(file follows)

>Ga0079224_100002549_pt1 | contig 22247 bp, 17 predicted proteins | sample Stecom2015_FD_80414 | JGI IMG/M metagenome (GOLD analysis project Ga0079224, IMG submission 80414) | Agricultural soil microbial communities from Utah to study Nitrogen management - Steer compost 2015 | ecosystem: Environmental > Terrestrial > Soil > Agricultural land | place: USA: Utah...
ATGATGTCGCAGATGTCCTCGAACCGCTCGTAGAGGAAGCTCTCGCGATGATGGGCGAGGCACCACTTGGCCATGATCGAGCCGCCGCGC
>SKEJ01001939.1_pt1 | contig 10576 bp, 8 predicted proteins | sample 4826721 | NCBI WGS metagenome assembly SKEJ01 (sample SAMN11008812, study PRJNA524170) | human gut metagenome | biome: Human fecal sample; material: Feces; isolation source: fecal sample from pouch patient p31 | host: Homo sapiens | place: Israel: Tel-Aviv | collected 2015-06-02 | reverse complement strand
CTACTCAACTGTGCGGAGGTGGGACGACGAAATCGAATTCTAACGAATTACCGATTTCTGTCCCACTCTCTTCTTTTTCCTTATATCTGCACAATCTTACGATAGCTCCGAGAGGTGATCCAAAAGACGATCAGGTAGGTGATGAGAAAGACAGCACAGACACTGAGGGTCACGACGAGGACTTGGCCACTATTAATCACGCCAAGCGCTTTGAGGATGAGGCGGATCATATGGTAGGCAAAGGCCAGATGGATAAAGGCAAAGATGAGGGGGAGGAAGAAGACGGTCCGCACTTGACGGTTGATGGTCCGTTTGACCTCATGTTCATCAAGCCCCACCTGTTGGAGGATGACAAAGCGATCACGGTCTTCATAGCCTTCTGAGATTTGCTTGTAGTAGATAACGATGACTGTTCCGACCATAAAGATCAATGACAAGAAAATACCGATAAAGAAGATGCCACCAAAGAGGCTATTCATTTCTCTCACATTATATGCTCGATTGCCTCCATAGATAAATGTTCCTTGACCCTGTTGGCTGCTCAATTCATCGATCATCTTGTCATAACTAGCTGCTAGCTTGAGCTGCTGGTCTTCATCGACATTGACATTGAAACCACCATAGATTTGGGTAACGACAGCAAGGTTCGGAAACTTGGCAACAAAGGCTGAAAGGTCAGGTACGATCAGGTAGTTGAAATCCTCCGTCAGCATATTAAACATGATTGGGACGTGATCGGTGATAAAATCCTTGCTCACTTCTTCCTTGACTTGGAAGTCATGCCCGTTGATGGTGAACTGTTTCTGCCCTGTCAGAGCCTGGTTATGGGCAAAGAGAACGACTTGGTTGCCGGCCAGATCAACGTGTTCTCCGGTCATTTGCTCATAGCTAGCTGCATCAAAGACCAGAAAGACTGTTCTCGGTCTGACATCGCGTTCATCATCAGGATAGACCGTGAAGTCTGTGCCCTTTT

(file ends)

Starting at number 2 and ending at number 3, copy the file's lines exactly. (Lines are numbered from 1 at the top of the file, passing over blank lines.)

ATGATGTCGCAGATGTCCTCGAACCGCTCGTAGAGGAAGCTCTCGCGATGATGGGCGAGGCACCACTTGGCCATGATCGAGCCGCCGCGC
>SKEJ01001939.1_pt1 | contig 10576 bp, 8 predicted proteins | sample 4826721 | NCBI WGS metagenome assembly SKEJ01 (sample SAMN11008812, study PRJNA524170) | human gut metagenome | biome: Human fecal sample; material: Feces; isolation source: fecal sample from pouch patient p31 | host: Homo sapiens | place: Israel: Tel-Aviv | collected 2015-06-02 | reverse complement strand